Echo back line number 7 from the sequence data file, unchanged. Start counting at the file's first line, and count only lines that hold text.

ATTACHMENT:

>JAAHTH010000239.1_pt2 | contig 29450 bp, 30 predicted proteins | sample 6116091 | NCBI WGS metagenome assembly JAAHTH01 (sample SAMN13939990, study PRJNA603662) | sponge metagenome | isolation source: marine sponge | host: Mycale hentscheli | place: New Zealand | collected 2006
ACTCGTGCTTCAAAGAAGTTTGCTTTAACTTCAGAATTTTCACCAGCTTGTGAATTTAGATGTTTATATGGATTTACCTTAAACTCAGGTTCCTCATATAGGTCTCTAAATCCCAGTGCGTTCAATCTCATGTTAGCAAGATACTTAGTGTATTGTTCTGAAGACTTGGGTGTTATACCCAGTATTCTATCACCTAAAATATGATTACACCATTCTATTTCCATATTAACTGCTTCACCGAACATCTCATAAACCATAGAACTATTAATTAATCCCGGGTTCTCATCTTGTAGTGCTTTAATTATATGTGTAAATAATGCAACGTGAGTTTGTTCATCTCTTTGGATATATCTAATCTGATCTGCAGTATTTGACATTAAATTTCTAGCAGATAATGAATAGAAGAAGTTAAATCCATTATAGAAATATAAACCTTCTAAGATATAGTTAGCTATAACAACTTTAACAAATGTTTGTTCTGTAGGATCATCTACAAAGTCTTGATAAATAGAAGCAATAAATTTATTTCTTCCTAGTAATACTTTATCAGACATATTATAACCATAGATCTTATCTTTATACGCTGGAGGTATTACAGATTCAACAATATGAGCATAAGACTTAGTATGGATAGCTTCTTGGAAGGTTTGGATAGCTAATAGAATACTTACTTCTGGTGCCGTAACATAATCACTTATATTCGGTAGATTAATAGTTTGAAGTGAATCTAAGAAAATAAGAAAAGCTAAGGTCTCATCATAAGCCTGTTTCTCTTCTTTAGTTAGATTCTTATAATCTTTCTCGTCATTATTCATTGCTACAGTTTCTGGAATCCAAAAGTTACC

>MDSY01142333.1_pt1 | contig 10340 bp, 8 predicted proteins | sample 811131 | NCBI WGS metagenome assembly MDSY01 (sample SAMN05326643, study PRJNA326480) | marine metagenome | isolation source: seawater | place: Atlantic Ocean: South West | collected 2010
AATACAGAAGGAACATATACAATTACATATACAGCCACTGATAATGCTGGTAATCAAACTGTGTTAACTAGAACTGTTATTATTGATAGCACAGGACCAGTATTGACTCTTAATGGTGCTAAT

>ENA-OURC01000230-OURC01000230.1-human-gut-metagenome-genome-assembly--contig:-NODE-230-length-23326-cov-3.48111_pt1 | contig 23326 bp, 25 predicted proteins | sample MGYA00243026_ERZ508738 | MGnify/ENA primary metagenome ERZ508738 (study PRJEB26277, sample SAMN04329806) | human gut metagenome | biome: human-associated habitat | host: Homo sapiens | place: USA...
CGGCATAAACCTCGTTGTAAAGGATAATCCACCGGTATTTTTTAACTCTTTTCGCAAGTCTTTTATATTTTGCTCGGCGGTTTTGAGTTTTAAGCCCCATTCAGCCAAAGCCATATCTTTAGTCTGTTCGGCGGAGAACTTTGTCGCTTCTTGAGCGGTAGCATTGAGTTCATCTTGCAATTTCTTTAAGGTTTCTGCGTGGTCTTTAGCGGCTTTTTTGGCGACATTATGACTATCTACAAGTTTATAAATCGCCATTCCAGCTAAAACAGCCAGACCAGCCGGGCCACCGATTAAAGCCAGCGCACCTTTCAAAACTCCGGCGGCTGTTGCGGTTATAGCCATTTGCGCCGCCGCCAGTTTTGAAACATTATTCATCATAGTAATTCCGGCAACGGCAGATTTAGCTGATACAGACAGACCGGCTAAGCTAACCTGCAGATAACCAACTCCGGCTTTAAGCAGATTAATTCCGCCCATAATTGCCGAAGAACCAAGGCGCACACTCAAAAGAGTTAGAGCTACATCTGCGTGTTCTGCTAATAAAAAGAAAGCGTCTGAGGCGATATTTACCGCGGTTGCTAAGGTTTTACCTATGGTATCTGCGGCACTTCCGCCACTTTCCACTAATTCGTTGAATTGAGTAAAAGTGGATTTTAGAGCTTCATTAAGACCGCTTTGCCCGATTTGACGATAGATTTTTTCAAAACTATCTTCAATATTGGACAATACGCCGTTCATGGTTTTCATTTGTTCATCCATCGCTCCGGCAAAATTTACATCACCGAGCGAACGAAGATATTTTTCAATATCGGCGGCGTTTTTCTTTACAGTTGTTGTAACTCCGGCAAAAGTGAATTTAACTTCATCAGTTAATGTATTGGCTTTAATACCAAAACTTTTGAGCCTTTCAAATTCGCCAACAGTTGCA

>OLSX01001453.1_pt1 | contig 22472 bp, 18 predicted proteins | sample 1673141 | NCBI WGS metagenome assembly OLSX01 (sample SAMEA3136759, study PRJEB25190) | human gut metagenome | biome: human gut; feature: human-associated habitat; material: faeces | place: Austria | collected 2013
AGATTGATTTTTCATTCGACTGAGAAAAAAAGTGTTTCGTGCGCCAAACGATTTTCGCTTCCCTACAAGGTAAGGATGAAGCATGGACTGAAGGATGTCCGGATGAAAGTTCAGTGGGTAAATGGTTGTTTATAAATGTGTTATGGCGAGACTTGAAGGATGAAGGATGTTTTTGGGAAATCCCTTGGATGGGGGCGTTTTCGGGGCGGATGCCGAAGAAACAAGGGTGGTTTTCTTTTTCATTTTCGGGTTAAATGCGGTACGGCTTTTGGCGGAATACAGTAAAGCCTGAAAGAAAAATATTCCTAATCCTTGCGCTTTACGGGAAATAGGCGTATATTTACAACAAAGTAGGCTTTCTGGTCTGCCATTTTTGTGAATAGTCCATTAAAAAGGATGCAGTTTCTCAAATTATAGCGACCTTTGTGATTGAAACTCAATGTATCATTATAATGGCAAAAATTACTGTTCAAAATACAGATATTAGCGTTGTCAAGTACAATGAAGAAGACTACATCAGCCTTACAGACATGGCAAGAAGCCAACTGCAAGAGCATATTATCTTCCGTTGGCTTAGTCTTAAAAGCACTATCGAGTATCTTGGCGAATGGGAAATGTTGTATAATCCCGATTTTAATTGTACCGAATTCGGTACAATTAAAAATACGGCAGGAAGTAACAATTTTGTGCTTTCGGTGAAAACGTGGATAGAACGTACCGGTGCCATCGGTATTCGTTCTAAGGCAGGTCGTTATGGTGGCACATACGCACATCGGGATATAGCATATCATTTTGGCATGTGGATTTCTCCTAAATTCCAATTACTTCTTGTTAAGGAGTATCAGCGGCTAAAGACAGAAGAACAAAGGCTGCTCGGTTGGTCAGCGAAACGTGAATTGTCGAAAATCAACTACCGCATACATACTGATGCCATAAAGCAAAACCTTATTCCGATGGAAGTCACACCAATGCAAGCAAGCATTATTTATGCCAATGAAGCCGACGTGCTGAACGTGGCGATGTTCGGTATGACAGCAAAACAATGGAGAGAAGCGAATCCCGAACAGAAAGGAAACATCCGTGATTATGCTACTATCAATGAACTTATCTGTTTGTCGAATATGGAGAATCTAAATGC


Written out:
>OLSX01001453.1_pt1 | contig 22472 bp, 18 predicted proteins | sample 1673141 | NCBI WGS metagenome assembly OLSX01 (sample SAMEA3136759, study PRJEB25190) | human gut metagenome | biome: human gut; feature: human-associated habitat; material: faeces | place: Austria | collected 2013